You can’t judicially review all housing association decisions
Since the case of Weaver a number of public law and human rights challenges against housing associations have been brought. But few if any reported cases have, until now, found that a housing association was acting as a private body and hence was not susceptible to judicial review (and by implication not susceptible to a human rights challenge).
In R(Macleod) v Peabody Trust Mr Justice William Davis found that when declining to allow a mutual exchange the Peabody housing association had not been acting as a public body. He came to this conclusion in respect of a portfolio of properties that Peabody had bought from the Crown Estate Commissioners (‘CEC’) in 2011. The Judge reached this conclusion having regard to these factors:
Peabody purchased the properties from CEC using funds raised on the open market, not via any public subsidy or grant.Although the properties were not let a full market rent, it is not clear that they were pure social housing. The key workers for whom the property was reserved included those with a family income of up to £60,000 per annum. The commercial housing market in London adequately serves the needs of those workers. Very many workers in occupations not covered by the nomination agreement relating to the CEC properties are served by the open market. The provision of below market rent properties for such workers does not fall within the definition of social housing in the Housing and Regeneration Act 2008, s69Unlike the housing association in Weaver Peabody had no allocation relationship with any local authority. It was not acting in close harmony with a local authority to assist the local authority to fulfil its statutory duty.Rents for the properties transferred from CEC (mostly intermediate rents with some market rents) are not subject to the same level of statutory regulation as social housing in general. (§20)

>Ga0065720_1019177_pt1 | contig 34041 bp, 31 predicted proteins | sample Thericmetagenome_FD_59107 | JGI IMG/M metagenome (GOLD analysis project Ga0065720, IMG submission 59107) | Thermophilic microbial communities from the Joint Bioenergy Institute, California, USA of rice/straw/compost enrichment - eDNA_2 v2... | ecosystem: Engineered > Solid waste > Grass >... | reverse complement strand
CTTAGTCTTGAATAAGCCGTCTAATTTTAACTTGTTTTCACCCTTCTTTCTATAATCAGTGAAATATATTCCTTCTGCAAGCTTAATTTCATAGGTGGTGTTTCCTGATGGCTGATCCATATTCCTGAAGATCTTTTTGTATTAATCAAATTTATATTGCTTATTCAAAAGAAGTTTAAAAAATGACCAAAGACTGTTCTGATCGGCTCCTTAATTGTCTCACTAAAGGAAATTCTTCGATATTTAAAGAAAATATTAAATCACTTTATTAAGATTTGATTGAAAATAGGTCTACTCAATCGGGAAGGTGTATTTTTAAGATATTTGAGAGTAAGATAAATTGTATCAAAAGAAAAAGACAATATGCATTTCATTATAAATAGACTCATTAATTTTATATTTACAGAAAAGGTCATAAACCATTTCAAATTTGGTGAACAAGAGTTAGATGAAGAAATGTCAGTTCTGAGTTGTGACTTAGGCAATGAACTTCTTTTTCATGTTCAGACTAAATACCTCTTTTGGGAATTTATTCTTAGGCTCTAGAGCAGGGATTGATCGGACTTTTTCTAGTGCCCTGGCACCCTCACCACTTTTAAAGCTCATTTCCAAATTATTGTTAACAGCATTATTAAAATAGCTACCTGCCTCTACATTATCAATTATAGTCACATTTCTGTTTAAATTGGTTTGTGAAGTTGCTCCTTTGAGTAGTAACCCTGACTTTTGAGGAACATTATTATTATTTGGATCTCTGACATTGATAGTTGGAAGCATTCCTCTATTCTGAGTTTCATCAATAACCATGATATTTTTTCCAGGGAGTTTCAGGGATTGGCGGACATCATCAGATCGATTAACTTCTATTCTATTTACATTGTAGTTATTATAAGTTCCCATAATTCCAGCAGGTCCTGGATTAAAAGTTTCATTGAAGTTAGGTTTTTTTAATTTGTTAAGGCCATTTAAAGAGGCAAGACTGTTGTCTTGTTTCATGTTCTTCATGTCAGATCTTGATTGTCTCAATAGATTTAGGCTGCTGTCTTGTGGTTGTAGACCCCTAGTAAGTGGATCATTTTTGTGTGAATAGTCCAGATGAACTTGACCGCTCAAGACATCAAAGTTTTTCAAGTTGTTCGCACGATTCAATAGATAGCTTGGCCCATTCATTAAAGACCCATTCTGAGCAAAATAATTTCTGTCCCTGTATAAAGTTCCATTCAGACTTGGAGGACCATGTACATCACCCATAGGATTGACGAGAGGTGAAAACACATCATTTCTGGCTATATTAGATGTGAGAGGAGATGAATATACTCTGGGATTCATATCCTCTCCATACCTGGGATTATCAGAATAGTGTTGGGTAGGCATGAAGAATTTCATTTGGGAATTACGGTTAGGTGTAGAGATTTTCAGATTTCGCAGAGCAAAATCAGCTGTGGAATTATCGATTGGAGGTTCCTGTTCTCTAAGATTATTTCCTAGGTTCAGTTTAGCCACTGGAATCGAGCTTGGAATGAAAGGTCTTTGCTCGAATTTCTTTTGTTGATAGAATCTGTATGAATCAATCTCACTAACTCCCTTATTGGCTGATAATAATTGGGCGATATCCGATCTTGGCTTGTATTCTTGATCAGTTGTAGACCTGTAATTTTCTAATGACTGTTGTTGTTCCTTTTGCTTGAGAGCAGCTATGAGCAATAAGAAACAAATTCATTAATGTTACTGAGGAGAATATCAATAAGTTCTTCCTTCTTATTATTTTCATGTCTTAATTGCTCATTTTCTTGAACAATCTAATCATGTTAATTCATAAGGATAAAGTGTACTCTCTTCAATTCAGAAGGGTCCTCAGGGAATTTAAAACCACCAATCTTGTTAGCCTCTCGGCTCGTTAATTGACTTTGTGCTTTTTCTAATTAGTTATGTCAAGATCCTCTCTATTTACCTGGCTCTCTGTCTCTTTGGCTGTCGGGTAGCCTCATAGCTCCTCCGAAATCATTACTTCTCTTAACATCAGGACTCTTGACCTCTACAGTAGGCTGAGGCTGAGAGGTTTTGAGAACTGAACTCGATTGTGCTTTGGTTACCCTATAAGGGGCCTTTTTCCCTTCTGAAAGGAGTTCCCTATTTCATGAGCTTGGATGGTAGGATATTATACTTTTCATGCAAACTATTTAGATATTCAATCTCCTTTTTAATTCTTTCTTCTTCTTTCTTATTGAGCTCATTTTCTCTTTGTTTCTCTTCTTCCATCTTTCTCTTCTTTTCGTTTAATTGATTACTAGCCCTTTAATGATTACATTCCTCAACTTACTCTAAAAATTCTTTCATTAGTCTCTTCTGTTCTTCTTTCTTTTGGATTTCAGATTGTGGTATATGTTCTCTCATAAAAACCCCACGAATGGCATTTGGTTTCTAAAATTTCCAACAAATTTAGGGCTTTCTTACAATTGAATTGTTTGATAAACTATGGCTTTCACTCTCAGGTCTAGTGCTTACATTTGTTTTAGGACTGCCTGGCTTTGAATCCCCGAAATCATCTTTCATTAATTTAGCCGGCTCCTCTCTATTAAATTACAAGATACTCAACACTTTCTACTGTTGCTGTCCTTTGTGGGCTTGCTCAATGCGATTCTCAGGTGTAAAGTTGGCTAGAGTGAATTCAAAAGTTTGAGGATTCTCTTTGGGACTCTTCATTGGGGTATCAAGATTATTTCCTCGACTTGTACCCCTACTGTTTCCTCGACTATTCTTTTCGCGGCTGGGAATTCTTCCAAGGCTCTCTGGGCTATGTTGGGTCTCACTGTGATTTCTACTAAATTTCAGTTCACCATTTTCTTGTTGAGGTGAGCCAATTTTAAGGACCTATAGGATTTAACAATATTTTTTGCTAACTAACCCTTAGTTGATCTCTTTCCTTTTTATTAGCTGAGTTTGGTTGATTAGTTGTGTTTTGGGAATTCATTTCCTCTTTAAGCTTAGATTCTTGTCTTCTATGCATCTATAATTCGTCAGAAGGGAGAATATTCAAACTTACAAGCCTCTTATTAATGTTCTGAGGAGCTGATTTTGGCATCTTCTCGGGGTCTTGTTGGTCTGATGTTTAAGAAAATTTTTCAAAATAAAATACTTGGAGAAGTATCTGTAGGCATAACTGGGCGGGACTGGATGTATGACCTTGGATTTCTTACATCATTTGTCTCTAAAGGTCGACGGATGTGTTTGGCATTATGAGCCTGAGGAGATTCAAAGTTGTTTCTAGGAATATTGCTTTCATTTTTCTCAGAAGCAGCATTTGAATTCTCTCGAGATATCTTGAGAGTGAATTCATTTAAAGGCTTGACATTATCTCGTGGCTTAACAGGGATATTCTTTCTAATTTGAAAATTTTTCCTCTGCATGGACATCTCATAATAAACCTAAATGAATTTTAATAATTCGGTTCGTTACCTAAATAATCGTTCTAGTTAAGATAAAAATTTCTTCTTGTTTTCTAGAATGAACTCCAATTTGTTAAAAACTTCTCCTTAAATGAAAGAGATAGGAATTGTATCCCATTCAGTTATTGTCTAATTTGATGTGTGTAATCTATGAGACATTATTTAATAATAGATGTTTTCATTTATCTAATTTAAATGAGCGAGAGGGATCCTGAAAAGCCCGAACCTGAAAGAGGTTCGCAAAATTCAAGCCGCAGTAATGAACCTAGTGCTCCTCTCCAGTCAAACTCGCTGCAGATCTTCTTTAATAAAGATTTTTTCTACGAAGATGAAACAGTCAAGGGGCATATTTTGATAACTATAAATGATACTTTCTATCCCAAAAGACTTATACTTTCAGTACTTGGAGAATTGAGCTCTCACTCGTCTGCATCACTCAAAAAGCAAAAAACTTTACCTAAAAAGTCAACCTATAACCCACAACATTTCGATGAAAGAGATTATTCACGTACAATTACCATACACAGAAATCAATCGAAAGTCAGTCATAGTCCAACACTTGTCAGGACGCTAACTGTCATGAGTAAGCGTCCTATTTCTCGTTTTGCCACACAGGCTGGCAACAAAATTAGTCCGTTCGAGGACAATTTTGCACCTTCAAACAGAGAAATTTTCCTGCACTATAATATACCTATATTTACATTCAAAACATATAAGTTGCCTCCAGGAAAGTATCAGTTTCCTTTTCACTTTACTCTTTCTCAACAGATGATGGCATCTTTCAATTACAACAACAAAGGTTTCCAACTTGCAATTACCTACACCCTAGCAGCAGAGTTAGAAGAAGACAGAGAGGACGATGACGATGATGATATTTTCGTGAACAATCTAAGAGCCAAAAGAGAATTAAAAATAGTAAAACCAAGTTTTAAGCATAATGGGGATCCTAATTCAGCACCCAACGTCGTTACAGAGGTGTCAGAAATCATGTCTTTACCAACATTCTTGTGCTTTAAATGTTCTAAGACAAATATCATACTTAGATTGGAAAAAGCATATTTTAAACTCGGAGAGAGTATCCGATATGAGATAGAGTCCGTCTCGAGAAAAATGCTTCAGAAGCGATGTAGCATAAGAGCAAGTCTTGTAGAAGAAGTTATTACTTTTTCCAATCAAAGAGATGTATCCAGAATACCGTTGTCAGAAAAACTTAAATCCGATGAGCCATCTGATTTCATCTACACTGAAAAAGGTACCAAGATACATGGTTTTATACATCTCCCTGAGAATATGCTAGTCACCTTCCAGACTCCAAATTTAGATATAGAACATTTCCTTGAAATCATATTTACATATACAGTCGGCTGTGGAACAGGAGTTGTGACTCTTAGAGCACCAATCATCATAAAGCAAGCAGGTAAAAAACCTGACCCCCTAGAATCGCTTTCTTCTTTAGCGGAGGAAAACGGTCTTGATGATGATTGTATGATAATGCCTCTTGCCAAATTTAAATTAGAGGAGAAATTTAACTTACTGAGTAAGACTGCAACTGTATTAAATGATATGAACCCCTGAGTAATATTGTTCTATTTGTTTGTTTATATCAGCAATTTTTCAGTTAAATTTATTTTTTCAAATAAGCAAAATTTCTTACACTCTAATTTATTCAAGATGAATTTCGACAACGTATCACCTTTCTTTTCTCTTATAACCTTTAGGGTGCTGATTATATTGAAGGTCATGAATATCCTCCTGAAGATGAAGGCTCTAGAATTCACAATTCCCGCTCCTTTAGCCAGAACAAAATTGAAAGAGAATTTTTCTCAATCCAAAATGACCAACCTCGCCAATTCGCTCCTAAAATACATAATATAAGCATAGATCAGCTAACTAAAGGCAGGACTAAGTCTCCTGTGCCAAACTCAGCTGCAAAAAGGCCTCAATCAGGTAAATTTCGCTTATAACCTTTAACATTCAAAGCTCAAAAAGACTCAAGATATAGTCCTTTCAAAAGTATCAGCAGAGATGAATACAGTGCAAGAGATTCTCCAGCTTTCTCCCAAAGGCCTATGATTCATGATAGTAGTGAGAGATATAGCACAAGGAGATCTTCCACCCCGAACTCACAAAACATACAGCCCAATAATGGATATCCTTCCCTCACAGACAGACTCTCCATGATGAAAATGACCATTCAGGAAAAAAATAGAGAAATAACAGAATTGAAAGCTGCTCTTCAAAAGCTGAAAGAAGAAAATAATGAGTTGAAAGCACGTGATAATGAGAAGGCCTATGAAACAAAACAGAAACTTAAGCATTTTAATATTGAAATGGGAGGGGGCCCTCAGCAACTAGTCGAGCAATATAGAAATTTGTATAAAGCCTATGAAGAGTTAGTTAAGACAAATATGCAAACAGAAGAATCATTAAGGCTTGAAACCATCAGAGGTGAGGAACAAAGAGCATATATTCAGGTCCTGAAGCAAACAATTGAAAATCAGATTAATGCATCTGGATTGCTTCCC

In reaching his conclusion the Judge reiterated the point made in Weaver that not all housing association functions are public functions.
Furthermore, the Judge found that even if Peabody had been exercising a public function:
It had been entitled to depart from its own mutual exchange policy having regard to its tenancy agreement that did not permit a mutual exchange (§§23-24).Relief under the public sector equality duty of s149 of the Equality Act 2010 would be refused having regard to the claimant’s evidence that consisted largely of assertions about his mental health unsupported by medical or other evidence (§25).It made a decision that it was open to a reasonable decision maker to make (§26).